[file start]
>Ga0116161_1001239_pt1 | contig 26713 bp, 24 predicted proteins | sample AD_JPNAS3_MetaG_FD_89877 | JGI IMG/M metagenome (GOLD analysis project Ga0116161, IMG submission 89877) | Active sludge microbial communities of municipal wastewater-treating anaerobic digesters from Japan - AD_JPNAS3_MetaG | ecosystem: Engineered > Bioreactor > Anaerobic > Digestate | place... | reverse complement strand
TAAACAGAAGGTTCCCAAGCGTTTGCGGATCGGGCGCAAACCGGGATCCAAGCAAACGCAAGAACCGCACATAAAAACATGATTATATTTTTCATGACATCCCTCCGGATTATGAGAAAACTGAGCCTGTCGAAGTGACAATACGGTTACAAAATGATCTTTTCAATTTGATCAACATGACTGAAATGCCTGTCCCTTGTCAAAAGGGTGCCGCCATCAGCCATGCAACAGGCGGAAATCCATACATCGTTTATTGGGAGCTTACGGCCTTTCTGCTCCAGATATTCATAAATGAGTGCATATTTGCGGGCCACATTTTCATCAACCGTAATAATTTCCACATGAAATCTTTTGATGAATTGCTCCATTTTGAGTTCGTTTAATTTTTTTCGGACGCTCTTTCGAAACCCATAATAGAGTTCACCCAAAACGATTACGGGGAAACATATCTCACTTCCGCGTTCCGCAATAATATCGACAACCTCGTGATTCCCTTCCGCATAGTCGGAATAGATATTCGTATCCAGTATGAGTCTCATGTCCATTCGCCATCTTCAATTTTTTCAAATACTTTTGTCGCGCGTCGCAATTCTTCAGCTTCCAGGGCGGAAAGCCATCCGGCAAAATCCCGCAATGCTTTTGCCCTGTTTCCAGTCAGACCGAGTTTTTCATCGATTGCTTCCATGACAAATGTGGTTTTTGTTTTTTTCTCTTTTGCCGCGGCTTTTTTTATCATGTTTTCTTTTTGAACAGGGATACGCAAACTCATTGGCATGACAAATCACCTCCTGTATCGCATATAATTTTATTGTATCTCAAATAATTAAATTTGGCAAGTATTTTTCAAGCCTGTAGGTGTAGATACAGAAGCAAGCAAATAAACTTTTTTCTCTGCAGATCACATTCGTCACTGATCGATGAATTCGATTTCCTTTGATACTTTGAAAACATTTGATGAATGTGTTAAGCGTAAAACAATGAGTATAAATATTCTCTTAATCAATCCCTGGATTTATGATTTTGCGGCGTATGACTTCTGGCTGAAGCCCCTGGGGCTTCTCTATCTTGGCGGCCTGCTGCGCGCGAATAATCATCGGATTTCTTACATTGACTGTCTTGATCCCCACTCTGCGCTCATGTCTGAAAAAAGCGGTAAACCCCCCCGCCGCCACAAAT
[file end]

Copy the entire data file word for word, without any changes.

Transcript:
>Ga0116161_1001239_pt1 | contig 26713 bp, 24 predicted proteins | sample AD_JPNAS3_MetaG_FD_89877 | JGI IMG/M metagenome (GOLD analysis project Ga0116161, IMG submission 89877) | Active sludge microbial communities of municipal wastewater-treating anaerobic digesters from Japan - AD_JPNAS3_MetaG | ecosystem: Engineered > Bioreactor > Anaerobic > Digestate | place... | reverse complement strand
TAAACAGAAGGTTCCCAAGCGTTTGCGGATCGGGCGCAAACCGGGATCCAAGCAAACGCAAGAACCGCACATAAAAACATGATTATATTTTTCATGACATCCCTCCGGATTATGAGAAAACTGAGCCTGTCGAAGTGACAATACGGTTACAAAATGATCTTTTCAATTTGATCAACATGACTGAAATGCCTGTCCCTTGTCAAAAGGGTGCCGCCATCAGCCATGCAACAGGCGGAAATCCATACATCGTTTATTGGGAGCTTACGGCCTTTCTGCTCCAGATATTCATAAATGAGTGCATATTTGCGGGCCACATTTTCATCAACCGTAATAATTTCCACATGAAATCTTTTGATGAATTGCTCCATTTTGAGTTCGTTTAATTTTTTTCGGACGCTCTTTCGAAACCCATAATAGAGTTCACCCAAAACGATTACGGGGAAACATATCTCACTTCCGCGTTCCGCAATAATATCGACAACCTCGTGATTCCCTTCCGCATAGTCGGAATAGATATTCGTATCCAGTATGAGTCTCATGTCCATTCGCCATCTTCAATTTTTTCAAATACTTTTGTCGCGCGTCGCAATTCTTCAGCTTCCAGGGCGGAAAGCCATCCGGCAAAATCCCGCAATGCTTTTGCCCTGTTTCCAGTCAGACCGAGTTTTTCATCGATTGCTTCCATGACAAATGTGGTTTTTGTTTTTTTCTCTTTTGCCGCGGCTTTTTTTATCATGTTTTCTTTTTGAACAGGGATACGCAAACTCATTGGCATGACAAATCACCTCCTGTATCGCATATAATTTTATTGTATCTCAAATAATTAAATTTGGCAAGTATTTTTCAAGCCTGTAGGTGTAGATACAGAAGCAAGCAAATAAACTTTTTTCTCTGCAGATCACATTCGTCACTGATCGATGAATTCGATTTCCTTTGATACTTTGAAAACATTTGATGAATGTGTTAAGCGTAAAACAATGAGTATAAATATTCTCTTAATCAATCCCTGGATTTATGATTTTGCGGCGTATGACTTCTGGCTGAAGCCCCTGGGGCTTCTCTATCTTGGCGGCCTGCTGCGCGCGAATAATCATCGGATTTCTTACATTGACTGTCTTGATCCCCACTCTGCGCTCATGTCTGAAAAAAGCGGTAAACCCCCCCGCCGCCACAAAT